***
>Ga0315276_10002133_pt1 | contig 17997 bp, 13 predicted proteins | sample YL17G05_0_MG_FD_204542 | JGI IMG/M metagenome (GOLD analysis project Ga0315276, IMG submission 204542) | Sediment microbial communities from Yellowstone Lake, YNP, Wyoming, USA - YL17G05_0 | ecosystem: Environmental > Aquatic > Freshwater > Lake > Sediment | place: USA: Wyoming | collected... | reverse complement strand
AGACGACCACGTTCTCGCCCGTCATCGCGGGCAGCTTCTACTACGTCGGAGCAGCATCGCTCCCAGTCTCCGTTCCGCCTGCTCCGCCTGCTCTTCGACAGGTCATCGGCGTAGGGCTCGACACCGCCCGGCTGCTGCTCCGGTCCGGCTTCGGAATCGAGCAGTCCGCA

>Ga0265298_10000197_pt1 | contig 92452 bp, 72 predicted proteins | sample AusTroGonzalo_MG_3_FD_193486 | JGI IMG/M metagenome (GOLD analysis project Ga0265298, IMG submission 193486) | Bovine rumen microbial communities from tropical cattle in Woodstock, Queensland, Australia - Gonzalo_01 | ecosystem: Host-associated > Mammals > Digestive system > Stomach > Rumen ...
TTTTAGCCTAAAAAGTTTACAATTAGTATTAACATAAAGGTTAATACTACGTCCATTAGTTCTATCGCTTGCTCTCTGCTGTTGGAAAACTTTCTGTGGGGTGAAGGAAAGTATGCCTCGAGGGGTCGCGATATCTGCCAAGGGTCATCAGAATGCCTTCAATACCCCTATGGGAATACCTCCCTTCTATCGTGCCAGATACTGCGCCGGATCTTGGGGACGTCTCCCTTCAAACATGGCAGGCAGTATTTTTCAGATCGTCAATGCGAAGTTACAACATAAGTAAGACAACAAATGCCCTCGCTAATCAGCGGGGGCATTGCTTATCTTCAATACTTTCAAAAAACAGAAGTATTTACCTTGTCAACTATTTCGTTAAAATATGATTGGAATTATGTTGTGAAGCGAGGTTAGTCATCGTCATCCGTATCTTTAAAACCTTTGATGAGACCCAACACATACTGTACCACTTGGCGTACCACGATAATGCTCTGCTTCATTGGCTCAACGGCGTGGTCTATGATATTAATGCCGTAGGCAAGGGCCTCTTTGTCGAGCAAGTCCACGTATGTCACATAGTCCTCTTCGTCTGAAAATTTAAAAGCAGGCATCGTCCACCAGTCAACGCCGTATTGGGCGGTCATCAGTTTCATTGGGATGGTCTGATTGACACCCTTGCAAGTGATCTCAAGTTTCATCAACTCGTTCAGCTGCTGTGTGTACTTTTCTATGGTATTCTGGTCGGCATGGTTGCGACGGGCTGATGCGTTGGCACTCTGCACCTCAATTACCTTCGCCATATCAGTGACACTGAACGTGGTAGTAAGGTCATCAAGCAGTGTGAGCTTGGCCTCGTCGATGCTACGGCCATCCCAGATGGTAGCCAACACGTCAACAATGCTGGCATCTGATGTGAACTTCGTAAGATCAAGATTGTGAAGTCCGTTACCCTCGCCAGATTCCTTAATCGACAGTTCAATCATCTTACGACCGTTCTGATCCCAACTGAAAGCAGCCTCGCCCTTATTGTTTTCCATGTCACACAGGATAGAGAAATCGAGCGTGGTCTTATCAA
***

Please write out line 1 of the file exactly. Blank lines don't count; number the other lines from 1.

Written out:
>Ga0315276_10002133_pt1 | contig 17997 bp, 13 predicted proteins | sample YL17G05_0_MG_FD_204542 | JGI IMG/M metagenome (GOLD analysis project Ga0315276, IMG submission 204542) | Sediment microbial communities from Yellowstone Lake, YNP, Wyoming, USA - YL17G05_0 | ecosystem: Environmental > Aquatic > Freshwater > Lake > Sediment | place: USA: Wyoming | collected... | reverse complement strand